The contractions hadn’t eased up so I started on gas and air. I was still able to use a birthing ball despite being hooked up to various monitors and managed to find a comfortable position leaning on the edge of the bed. I stayed there until they broke my waters, at which point I knew I needed more pain relief as I had been in labour for twelve hours. I hadn’t eaten due to the pain and was told that my body had gone into ketosis, so they forced me to nibble a cracker and eat some jelly babies! I wouldn’t have even known what that meant, if it hadn’t been for a fitness fanatic at work undertaking a ketone diet recently and telling me all about it! I talked through my options with the midwife and my husband and opted for an epidural. I had to wait for this whilst they set up the hormone drip but I remained focussed on meeting my baby and knew that every contraction was bringing him closer.

The epidural took some time to kick in and unfortunately had to be topped up several times, as part of it had not quite worked right. The midwives swapped over and the new one monitored me closely throughout the day. Every time the drip was turned up my body went into shock and the baby was very still, so labour did not progress very quickly. My husband and mum were a great support network through this phase. Thank god I had dragged Ed to the hypnobirthing course! He was so calm and never once let me see that he was feeling anxious. Instead he sat patiently passing me my bottle of water after every contraction and pressing my epidural button every 10 minutes on the dot! I knew something else was wrong as the midwives and consultants kept discussing my catheter, but none of them could work out why it was not draining and they looked concerned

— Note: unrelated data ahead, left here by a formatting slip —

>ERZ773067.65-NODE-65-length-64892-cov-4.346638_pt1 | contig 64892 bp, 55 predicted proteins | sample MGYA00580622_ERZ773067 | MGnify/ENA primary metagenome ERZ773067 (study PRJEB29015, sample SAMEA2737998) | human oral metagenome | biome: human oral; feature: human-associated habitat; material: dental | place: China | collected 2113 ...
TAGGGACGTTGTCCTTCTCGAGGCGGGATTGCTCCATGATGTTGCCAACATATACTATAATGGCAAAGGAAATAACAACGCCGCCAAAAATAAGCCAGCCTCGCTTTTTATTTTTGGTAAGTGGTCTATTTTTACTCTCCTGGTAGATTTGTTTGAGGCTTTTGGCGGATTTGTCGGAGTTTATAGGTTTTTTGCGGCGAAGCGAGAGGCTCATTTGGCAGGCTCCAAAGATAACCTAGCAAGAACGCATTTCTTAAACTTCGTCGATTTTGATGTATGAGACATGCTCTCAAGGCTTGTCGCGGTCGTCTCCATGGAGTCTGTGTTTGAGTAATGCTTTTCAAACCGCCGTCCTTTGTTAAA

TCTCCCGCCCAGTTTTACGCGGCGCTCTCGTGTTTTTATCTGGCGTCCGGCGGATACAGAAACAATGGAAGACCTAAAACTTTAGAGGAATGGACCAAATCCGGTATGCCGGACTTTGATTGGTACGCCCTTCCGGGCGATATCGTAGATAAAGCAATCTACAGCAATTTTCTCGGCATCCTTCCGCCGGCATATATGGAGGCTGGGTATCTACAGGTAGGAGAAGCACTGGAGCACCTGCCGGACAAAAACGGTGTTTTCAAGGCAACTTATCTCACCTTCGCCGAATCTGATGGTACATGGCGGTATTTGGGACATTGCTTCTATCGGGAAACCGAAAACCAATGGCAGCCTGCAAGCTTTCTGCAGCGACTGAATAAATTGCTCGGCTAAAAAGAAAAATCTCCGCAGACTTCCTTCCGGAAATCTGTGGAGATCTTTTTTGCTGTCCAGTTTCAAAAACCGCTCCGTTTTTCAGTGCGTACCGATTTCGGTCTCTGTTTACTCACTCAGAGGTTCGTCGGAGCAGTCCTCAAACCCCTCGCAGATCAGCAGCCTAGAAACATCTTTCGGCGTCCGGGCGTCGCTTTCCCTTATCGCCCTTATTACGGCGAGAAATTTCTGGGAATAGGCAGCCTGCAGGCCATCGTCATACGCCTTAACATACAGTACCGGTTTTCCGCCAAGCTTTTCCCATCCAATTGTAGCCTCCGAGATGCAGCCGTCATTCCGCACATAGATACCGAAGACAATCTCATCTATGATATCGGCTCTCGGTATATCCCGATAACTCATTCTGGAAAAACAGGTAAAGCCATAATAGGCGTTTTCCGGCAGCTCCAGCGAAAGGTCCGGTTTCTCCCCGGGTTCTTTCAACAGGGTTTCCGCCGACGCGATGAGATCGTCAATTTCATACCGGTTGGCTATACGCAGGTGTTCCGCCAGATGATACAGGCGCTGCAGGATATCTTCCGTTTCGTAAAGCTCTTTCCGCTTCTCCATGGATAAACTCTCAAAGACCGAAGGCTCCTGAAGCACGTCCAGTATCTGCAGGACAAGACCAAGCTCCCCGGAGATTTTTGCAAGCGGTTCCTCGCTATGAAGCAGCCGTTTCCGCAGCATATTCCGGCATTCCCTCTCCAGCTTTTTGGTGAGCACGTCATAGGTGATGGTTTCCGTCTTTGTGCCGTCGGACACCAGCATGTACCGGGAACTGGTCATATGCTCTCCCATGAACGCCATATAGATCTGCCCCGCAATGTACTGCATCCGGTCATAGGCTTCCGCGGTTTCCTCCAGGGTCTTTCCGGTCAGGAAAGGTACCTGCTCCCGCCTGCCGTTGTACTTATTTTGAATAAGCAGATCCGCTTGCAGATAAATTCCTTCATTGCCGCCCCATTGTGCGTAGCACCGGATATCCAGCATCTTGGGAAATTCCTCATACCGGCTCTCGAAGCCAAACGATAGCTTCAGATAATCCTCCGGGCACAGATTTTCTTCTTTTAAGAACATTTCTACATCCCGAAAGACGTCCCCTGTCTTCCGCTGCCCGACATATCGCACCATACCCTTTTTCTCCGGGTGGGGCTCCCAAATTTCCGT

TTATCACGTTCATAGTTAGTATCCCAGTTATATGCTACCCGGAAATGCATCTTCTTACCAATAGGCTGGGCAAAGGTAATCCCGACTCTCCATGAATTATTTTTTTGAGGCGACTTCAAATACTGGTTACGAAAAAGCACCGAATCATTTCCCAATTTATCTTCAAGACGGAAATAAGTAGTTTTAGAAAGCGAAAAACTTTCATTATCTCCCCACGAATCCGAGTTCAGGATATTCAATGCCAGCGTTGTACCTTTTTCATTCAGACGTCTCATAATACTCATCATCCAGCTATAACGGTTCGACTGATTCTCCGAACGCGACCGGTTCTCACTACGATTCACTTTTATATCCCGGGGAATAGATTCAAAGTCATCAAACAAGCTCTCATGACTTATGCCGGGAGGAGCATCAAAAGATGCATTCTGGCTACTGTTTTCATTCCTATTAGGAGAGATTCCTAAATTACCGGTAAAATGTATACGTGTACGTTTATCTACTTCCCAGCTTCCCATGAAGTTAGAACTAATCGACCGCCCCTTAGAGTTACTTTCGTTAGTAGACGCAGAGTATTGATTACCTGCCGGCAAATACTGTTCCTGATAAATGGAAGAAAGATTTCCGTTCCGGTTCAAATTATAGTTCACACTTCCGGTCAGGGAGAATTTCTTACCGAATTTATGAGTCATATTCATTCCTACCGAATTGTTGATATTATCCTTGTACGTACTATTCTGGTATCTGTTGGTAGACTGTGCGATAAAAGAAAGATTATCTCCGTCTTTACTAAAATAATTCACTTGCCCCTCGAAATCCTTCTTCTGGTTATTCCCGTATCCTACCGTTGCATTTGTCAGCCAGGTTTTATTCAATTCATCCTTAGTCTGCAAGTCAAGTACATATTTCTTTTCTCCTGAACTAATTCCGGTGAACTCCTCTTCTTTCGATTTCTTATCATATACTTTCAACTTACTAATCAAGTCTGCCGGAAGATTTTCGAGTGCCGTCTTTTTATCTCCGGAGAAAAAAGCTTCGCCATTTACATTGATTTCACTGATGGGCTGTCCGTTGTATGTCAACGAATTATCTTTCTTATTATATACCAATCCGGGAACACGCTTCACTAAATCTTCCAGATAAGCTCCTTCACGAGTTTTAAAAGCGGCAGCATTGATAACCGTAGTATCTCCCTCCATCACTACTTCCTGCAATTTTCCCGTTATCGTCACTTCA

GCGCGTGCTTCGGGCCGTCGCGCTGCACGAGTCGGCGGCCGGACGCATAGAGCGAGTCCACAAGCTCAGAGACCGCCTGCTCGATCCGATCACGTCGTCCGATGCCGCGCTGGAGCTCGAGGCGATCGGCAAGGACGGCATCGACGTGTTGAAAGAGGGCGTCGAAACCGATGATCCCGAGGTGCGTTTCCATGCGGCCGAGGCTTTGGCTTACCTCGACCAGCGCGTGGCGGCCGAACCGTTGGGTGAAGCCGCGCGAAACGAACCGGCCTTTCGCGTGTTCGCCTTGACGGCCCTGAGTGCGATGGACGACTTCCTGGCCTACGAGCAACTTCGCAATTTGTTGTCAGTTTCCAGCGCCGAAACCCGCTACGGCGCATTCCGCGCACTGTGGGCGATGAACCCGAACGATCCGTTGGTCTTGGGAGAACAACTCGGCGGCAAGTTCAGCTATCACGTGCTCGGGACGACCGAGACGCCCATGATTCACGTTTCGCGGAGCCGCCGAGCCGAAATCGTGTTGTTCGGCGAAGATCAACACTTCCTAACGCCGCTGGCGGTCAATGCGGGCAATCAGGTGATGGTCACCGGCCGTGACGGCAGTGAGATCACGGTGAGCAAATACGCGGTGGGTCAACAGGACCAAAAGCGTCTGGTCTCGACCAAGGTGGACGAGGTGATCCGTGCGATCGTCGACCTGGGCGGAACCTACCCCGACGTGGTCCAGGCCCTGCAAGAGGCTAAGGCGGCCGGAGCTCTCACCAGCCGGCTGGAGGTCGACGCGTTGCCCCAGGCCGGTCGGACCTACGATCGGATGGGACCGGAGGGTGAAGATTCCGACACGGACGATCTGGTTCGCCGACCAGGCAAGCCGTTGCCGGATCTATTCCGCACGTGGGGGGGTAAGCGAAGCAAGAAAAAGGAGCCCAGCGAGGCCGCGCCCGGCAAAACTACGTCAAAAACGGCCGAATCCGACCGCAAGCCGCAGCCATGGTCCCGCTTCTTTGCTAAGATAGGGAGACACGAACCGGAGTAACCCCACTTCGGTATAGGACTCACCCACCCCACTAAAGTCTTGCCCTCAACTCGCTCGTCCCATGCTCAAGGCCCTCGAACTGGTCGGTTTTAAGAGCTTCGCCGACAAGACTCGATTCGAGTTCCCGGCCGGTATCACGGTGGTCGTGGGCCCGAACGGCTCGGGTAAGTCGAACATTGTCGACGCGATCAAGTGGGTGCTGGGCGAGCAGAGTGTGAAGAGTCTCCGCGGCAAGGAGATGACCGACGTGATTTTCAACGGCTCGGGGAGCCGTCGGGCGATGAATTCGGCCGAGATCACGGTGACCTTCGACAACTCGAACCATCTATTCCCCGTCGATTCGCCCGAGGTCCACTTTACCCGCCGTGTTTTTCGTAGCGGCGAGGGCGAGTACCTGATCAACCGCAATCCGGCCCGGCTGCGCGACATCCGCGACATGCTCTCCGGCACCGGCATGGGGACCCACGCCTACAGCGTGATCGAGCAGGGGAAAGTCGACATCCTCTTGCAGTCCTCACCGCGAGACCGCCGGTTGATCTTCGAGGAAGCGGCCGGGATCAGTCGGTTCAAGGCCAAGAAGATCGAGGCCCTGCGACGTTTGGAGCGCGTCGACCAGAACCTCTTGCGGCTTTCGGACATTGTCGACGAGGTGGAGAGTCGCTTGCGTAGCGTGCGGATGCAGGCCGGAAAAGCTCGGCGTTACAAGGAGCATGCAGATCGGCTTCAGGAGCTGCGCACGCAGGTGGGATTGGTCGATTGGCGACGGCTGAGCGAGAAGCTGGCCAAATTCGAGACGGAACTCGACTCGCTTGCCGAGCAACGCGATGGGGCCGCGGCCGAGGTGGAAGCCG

By that evening the midwives swapped again and my own community midwife came in. I agreed to be examined as I wanted to know whether there was a problem. It turned out that the baby was facing the wrong way and his head was stuck. A consultant came in and again we talked through our options. I agreed to let him turn the baby and give the drip one more go! After two more hours I couldn’t get past 9.5cm dilated and the baby was still stuck, so I was sent for an emergency caesarean. Despite having been in active labour for 29 hours and having not had any food for 20 hours I felt surprisingly able to understand what was going on and make decisions that I felt were best for both me and my baby. I had desperately wanted to avoid a caesarean due to the additional recovery time but I knew at that stage that it was the safest option.

They removed my epidural and did a new spinal block, to make sure all areas were covered. I have to say the whole surgical procedure was such a positive experience! Not at all what I was expecting. The room was very bright with lots of staff, but they all introduced themselves and we really had a laugh throughout. They did a great job of distracting me from what was going on and the relief I felt that it was finally all over and my baby was on his way was totally overwhelming. It only took 6 minutes to get him out and my husband cut the cord, despite saying previously that he wouldn’t! Our baby didn’t cry but he was very alert so they weren’t worried. After they weighed him they handed him to me for skin to skin. This was quite difficult due to the amount of wires, but smelling his beautiful skin for the first time is something I’ll never forget. Albert James Clinton, the first 2020 leapling baby born at Worcester hospital!